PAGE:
on the soap block, then touch the finger tip back to your tongue.. If
your tongue tingles, the chemistry is still working.. (and no, silly
don’t swallow it..) If there’ s no tingle then you’re good to go..
The chemistry test is the easiest way to tell when the soap can be
used without irritating the skin. Even if the block isn’t ready, you
can still get a knife and begin cutting it into bars, if you store them
on end, they’ll cure even faster with the air contact.. I have a goofy
wire shelf on wheels that I’ve used for years to hold the processed
In most cases, you will get about 18 to 21 bars of soap out of this
batch.. And the shelf life is about 18 months so if you give them out
to relatives you need to make sure they don’t leave them in a pile or
don’t use them because they’re too “pretty” etc.. The oils will
eventually get rancid and they’ll have to be thrown out. Why? Because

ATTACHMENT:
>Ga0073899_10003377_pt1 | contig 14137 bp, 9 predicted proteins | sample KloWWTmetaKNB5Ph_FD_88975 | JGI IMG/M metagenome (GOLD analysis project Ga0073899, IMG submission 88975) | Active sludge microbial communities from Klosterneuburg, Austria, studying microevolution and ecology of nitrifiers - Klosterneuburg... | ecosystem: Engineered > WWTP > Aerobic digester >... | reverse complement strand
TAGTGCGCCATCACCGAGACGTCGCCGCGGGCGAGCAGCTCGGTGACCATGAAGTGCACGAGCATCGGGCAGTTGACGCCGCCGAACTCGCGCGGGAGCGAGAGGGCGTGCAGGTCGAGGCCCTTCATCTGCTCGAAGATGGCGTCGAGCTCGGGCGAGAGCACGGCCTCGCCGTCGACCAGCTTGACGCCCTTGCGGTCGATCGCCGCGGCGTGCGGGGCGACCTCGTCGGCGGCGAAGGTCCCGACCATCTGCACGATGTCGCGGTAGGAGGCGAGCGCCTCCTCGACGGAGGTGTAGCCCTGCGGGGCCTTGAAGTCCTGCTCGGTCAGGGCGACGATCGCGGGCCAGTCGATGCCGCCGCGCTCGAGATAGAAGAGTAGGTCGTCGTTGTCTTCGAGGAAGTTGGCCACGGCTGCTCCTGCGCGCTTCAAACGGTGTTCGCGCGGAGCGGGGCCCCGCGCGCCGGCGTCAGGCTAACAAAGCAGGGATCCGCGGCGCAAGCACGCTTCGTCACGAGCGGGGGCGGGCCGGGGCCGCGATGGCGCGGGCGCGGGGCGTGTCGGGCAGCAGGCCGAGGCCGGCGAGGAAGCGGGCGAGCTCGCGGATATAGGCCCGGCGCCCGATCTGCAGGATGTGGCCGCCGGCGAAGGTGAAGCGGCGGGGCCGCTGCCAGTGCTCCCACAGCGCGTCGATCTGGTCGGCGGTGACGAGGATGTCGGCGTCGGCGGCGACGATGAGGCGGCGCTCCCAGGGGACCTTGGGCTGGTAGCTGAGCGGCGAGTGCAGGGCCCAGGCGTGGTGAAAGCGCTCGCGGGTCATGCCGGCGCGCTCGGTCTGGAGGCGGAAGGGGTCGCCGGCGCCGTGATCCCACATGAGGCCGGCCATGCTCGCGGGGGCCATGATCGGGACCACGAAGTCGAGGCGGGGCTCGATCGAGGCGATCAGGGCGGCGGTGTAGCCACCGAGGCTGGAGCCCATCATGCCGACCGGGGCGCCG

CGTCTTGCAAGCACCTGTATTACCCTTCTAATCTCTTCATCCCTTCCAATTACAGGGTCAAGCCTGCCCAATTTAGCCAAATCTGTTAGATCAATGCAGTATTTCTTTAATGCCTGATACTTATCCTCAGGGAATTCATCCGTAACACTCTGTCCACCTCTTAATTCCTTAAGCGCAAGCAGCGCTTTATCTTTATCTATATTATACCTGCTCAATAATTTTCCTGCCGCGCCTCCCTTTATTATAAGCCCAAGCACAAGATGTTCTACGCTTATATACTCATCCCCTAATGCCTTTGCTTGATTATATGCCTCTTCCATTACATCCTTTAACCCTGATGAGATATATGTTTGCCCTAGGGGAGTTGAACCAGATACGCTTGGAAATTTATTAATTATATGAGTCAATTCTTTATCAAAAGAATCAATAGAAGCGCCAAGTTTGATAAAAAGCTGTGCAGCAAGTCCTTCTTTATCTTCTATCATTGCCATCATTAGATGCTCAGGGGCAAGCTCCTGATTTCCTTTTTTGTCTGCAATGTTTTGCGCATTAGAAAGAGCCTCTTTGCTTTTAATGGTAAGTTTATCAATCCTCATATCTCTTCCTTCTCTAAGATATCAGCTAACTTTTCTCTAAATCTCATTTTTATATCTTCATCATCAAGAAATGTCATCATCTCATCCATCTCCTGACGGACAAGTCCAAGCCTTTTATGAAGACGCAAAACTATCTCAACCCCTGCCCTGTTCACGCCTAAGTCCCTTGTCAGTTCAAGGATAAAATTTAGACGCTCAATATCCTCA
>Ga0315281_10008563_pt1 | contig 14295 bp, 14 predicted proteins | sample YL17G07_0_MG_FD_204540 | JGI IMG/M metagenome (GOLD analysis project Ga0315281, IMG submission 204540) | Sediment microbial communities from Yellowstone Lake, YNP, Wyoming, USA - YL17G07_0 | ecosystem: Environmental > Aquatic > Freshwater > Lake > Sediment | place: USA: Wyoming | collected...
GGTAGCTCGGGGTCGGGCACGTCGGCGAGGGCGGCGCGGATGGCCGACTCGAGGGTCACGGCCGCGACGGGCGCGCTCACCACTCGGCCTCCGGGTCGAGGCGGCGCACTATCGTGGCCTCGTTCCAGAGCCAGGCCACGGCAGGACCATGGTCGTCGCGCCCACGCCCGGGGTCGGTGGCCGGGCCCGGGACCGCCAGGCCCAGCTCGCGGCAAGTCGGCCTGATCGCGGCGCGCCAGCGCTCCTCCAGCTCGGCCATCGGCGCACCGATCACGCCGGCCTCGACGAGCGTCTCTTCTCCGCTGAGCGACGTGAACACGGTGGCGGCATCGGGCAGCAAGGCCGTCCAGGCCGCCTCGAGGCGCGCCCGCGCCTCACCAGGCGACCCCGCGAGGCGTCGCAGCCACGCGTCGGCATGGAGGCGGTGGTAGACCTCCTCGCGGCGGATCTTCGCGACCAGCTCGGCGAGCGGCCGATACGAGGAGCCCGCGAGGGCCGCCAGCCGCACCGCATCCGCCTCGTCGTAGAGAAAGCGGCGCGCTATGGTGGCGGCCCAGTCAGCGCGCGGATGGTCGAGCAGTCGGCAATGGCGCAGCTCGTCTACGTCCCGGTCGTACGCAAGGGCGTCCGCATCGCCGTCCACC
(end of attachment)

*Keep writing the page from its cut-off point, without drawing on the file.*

all of the ingridents you used are organic and there’s no
preservatives. (and yeah, I could add more chemicals to prevent this,
or I could go down to the health food store and get some BHT butylated
hydroxytoluene and add on capsule per quart of the oil but I've got
enough work to do...)
OK, NOW WHAT ABOUT GOOFS?
Sometimes when you use herbs and essential oils, the chemical
reaction can go crazy... Most importantly don’t panic.. Things that can
happen.. The soap seperates with a hard crusty stuff on the bottom of
the box and a wierd liquid stuff on the top.. Don’t throw the whole
Put on your gloves, and focus on saving the hard stuff.. Use a
knife and chop it up into chunks and throw it back into the pan.. The
liquid will contain a large amount of active lye and you can dump it
down the sink for a little liquid plummer action. Next get a container